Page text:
- Govt of India will soon force tech giants like Google, Facebook to pay for borrowing original content
- The Minister of State for IT and Electronics, Rajeev Chandrasekhar said India is currently thinking about making changes in its content policies
- This same process has already been adopted by countries including Australia, Canada, France and Spain
Big tech companies operating in India like Google, Facebook will soon have to start paying the New Publishers for the original content they use. The Government of India has hinted that it will make changes to the content policies following which tech firms who are in the Content business like Amazon, Meta, Apple, Twitter, Amazon, Google, Facebook and others will have to pat the Indian newspaper and the digital new publishers a share of the revenue for using their original content.
Countries like Australia, Canada, France and Spain have already adopted this process.
Rajeeb Chandrasekhar, Minister of State for IT and Electronics, said that the Indian government is currently considereing a revision of the IT laws to facilitate the changes.
Chandrasekhar said, “The market power on digital advertising that is currently being exercised by the Big Tech majors, which places Indian media companies at a position of disadvantage, is an issue that is seriously being examined in the context of new legalisations and rules,” while speaking with the Time Of India.
The IT & Electronics minister added that the original content creators are not getting the benefit from the growth of social media and tech platforms in India have failed to share the revenue with the original content creators.
He said, “The news publishers have no negotiating leverage at all, and this needs to be tackled legislatively. This is an important issue for us.
Back in 2021, Chandrasekhar said that the government is not planning to make the tech giants pay for the local news.
Earlier this year, Australia passed a new media law where forces the big tech companies to pay for the local news and by doing so became the first country to pass such a law. Right before the law came into effect, Facebook blocked news content in Australia after a dispute with the government over paying for content.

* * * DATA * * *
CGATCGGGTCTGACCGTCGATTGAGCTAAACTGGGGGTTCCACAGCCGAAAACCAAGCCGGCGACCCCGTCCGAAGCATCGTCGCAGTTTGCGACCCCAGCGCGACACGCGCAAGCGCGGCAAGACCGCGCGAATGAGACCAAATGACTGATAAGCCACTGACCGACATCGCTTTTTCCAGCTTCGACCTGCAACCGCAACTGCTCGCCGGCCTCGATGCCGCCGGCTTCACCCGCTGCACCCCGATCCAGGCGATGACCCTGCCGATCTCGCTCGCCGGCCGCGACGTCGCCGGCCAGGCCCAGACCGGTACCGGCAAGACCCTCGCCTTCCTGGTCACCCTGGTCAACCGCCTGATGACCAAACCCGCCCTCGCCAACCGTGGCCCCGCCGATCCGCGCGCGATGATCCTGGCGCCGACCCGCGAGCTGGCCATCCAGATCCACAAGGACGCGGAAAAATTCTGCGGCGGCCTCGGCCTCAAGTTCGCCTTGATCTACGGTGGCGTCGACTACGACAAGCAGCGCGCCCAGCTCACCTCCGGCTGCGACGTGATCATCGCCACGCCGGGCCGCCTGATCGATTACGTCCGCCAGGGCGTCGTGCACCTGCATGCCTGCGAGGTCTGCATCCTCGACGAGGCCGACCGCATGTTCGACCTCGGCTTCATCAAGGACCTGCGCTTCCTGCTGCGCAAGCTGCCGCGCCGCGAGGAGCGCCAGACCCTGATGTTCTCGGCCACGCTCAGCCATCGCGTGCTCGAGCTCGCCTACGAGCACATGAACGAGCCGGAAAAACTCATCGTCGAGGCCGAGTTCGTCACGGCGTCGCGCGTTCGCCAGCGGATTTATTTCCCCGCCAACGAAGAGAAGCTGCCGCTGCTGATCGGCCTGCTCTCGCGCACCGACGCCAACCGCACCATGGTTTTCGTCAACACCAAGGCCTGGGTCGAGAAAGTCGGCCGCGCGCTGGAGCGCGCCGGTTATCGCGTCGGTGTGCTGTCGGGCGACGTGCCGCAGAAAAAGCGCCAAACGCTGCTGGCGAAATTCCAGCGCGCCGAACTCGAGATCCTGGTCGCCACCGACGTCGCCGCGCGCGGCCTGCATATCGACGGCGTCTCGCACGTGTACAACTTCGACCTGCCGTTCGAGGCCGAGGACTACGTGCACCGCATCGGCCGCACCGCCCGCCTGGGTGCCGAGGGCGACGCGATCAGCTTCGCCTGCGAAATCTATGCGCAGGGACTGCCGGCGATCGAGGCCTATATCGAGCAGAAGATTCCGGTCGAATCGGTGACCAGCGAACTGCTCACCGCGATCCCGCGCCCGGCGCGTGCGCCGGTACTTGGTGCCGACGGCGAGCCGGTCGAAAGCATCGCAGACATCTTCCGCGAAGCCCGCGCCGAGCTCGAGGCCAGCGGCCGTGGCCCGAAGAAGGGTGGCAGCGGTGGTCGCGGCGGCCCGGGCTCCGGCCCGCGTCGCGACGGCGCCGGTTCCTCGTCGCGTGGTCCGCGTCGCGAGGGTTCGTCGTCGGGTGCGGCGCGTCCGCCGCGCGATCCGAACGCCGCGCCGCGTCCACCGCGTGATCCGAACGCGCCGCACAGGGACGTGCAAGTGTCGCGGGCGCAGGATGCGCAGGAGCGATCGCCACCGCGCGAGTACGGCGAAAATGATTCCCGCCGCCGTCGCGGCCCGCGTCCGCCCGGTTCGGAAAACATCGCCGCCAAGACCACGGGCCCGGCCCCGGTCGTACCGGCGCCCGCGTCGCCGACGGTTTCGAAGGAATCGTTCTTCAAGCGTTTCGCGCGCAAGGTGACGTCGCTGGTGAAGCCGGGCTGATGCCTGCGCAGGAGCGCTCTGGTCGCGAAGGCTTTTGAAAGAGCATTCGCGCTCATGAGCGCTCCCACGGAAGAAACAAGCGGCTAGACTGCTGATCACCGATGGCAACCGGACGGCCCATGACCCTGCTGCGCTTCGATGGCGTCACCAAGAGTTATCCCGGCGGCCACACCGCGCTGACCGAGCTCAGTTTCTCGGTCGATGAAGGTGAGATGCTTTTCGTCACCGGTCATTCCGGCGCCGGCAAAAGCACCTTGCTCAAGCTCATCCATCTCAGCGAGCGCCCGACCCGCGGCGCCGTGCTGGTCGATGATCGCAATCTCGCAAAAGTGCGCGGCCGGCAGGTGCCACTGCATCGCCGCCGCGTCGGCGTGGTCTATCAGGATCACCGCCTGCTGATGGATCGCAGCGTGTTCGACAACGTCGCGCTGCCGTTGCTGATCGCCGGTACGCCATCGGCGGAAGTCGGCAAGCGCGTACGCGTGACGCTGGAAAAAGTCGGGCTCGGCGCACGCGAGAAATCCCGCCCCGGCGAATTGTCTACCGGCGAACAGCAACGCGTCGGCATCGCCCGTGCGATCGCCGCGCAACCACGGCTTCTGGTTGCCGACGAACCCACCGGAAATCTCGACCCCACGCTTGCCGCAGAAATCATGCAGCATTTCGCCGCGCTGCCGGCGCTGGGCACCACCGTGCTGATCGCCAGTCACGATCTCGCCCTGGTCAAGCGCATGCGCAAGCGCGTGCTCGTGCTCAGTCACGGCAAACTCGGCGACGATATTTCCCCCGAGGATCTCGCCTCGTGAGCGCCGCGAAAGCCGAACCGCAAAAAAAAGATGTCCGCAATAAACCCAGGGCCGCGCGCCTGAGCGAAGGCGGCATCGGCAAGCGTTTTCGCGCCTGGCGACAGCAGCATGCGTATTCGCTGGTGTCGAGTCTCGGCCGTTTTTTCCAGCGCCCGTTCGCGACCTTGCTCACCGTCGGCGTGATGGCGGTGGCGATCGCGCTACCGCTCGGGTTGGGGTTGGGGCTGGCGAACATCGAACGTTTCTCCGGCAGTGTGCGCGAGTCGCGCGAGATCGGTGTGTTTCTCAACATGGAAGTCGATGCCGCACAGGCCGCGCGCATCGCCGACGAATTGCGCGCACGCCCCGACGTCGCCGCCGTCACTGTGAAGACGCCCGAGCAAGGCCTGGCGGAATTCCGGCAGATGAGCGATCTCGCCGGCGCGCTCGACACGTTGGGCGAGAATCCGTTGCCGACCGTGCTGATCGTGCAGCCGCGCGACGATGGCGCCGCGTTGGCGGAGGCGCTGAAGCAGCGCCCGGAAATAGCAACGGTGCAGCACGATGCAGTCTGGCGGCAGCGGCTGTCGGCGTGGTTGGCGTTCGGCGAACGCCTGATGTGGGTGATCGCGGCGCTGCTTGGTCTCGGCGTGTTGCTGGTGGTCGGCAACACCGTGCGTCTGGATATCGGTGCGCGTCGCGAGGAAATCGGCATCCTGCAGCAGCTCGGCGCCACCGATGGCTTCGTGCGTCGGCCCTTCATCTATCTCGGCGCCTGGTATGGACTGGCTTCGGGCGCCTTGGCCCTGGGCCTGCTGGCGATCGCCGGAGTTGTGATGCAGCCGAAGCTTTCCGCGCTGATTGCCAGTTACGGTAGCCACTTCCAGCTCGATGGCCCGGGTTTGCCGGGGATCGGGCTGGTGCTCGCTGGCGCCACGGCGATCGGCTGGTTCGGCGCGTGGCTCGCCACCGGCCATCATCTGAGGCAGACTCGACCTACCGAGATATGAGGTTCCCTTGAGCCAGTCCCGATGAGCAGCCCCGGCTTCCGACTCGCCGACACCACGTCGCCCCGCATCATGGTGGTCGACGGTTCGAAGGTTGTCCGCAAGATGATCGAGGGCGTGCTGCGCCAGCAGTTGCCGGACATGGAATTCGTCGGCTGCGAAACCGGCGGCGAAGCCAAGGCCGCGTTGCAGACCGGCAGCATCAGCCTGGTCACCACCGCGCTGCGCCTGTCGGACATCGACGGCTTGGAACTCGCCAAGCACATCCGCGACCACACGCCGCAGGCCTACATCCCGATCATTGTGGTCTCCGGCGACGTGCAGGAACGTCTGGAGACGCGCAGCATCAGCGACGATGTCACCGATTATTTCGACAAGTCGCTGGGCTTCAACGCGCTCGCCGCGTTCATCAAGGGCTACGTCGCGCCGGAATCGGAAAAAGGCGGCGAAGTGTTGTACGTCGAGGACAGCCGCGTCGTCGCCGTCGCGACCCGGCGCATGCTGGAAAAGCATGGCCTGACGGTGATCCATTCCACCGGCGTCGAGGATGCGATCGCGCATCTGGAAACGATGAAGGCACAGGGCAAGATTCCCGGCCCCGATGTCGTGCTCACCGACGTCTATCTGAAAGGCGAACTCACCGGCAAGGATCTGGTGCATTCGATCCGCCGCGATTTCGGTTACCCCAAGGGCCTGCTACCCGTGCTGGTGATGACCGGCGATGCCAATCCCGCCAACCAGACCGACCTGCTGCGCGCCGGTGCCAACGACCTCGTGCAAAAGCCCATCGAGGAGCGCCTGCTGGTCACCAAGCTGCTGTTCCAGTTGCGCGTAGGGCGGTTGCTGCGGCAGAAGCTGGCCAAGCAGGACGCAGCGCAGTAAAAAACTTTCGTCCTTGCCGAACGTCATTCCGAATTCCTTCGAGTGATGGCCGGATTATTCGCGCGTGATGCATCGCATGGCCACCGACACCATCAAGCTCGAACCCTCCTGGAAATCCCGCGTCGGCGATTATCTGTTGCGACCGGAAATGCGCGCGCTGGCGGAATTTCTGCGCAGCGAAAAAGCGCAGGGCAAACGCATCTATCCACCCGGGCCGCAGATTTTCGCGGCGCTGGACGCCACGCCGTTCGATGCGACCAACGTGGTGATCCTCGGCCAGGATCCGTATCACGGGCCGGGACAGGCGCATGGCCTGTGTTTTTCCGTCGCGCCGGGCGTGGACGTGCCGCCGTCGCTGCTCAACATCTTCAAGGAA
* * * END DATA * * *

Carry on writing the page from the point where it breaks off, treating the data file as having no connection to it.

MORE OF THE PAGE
Then Australian Prime Minister Scott Morrison called Facebook’s move to ban news content in Australia “arrogant” and “disappointing”.
In a joint statement, Josh Frydenbery and Communication Minister Paul Fletcher said, “The code will ensure that news media businesses are fairly remunerated for the content they generate, helping to sustain public-interest journalism in Australia,” and added that the government was “pleased to see progress by both Google and, more recently, Facebook in reaching commercial arrangements with Australian news media businesses.”
After the fallout between the US-based tech giant Facebook and the Australian government, Facebook blocked its users from not just seeing but also sharing news on its platform over a law that forces the tech company to pay the news publishers for using their content.
Back in May, Canada, too, proposed a similar law about fairness in sharing of revenue between digital news publishers and social media platforms, including Google and Facebook.
The need for such laws is high as the companies earn revenue from such news content which is published by media houses, however, the original content creators do not get any revenue share.